They say the election doesn’t amount to a repudiation of populism as Trump managed to increase his overall vote, and they highlight how Trump even in defeat broadened his electoral coalition, making it more multi-ethnic.
They also say populist nationalism has been a long time in the making and is rooted deeply now. Distrust of establishment parties and political elites will persist amid continuing squabbles over immigration and fears of distant and unaccountable international organizations, they argue.
European populists have seen their support fall off since the coronavirus pandemic emerged. A survey in October by British pollster YouGov showed a decline in populist thinking in eight European countries, including Germany, Britain, France and Italy. Political analysts said the findings were likely tied to the pandemic because of the natural tendency for people to rally around their governments at times of national crisis.
Populists, like some establishment parties, have also struggled to maintain a consistent message about how to handle the pandemic.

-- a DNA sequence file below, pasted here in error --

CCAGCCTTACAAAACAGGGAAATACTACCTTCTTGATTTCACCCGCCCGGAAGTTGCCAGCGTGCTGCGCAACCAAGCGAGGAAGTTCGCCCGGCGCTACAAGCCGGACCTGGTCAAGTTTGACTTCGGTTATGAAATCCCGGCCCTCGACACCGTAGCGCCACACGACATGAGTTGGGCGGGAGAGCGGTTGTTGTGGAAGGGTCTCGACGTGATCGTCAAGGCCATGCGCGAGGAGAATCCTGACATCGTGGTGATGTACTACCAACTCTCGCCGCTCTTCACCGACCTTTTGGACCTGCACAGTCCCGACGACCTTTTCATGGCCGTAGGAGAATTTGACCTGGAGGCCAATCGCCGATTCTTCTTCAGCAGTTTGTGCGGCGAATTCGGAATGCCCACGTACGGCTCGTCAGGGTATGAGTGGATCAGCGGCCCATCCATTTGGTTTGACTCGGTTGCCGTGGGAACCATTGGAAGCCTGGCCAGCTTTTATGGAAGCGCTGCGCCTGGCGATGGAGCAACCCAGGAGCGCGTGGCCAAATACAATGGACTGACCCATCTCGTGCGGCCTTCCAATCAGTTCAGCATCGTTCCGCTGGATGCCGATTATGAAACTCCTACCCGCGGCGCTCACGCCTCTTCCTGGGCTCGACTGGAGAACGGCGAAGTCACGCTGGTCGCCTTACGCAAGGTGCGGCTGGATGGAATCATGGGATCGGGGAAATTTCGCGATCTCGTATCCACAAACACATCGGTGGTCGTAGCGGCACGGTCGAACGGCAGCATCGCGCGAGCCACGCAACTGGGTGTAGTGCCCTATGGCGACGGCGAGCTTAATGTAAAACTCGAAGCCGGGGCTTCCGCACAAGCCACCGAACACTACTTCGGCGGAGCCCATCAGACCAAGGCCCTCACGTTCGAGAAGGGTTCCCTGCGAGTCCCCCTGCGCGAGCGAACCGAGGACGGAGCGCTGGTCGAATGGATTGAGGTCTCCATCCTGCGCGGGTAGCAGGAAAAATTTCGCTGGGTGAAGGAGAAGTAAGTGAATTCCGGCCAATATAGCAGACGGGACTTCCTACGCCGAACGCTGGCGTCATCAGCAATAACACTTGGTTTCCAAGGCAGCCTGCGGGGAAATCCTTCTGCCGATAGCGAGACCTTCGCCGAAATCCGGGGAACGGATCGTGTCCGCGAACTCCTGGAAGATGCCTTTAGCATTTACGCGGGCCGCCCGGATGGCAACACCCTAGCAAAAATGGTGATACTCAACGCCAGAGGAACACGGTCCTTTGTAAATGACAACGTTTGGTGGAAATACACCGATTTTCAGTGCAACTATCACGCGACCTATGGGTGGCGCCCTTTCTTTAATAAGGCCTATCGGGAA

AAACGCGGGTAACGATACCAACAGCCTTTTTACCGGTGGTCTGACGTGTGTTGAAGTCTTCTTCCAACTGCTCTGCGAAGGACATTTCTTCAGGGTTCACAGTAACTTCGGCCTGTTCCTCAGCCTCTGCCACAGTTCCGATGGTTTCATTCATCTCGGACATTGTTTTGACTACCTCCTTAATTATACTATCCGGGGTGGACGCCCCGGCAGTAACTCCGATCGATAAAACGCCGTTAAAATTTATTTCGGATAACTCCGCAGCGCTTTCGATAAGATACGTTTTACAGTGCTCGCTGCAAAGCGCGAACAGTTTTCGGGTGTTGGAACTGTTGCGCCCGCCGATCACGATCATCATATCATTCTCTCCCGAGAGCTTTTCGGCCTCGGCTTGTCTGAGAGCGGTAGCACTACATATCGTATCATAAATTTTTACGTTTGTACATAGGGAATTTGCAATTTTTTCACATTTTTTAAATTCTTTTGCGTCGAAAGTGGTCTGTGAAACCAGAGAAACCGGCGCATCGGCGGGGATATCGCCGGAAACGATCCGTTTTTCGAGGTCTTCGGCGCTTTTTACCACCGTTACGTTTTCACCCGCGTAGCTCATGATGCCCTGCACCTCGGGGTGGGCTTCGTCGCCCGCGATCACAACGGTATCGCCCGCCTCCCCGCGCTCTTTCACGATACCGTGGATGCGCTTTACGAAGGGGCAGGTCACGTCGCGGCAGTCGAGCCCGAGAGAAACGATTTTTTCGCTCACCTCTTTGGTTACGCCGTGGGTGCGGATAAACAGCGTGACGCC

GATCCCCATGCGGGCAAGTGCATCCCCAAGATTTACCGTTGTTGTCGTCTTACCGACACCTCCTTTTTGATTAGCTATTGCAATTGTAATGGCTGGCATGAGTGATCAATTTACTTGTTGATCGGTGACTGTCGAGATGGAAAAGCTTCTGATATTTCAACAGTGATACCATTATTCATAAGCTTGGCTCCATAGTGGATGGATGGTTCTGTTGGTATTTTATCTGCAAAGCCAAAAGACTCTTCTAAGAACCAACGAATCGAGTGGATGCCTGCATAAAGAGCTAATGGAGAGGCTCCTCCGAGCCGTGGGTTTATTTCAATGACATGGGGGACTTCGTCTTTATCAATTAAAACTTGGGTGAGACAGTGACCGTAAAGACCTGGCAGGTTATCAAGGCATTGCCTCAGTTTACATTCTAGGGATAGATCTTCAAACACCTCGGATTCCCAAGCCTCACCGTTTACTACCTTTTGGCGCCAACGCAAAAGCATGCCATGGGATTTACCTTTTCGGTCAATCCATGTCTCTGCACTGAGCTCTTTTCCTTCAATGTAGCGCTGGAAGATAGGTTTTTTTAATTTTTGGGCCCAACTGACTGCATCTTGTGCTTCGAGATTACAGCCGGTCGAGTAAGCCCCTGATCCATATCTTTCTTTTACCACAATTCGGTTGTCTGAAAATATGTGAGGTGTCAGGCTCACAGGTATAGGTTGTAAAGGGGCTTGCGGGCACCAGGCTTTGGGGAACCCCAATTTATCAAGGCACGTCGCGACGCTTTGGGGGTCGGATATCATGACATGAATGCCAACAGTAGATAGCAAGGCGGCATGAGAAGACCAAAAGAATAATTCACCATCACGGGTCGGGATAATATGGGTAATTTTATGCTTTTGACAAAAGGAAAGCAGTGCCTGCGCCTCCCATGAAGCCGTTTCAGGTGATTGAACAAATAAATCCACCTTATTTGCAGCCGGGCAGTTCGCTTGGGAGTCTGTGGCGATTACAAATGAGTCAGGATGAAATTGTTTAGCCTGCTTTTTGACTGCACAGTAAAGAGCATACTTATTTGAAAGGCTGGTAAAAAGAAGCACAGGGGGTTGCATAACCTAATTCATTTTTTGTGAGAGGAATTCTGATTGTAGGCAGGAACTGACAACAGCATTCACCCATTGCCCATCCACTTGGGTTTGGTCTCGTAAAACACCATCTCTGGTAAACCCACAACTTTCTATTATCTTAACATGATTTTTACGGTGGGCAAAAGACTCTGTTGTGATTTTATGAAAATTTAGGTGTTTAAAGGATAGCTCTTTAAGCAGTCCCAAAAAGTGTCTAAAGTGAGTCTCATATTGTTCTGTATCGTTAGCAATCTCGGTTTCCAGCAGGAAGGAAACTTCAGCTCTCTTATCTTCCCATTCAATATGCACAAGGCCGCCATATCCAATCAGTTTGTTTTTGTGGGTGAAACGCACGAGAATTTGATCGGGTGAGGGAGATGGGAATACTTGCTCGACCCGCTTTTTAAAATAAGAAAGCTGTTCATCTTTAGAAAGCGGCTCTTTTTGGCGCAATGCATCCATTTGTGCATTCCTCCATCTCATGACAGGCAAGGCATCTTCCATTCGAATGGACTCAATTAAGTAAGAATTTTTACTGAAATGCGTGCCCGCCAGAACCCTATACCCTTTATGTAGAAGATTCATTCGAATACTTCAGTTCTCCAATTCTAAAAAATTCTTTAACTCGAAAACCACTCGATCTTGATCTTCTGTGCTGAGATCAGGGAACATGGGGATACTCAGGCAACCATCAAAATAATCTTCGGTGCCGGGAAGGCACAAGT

But some analysts say there will likely be plenty of fertile ground for populists to hoe in the meantime. Support for populist beliefs could recover quickly as the focus of the crisis shifts to the economic fallout, impacting politics even more. Income disparity and industrial and rural decline — the bread-and-butter of populism — are likely to worsen after the pandemic. Migration is likely to increase. The transition towards green economies is also likely to help populists recruit supporters.
“We live in a populist era,” said Christoph Trebesch of the Kiel Institute for the World Economy, a research institute based in Germany. He doesn’t believe that the US election will come to be seen as marking the end of populist nationalism.
“At least all the signs suggest that this isn’t going to happen I don’t see evidence of a turnaround. It isn’t as though, say, Biden won by 10 percent. It is tempting to think that everything will go back to normal, but I don't think this is going to happen. Populists have their ups and downs but the trend is upwards,” he said.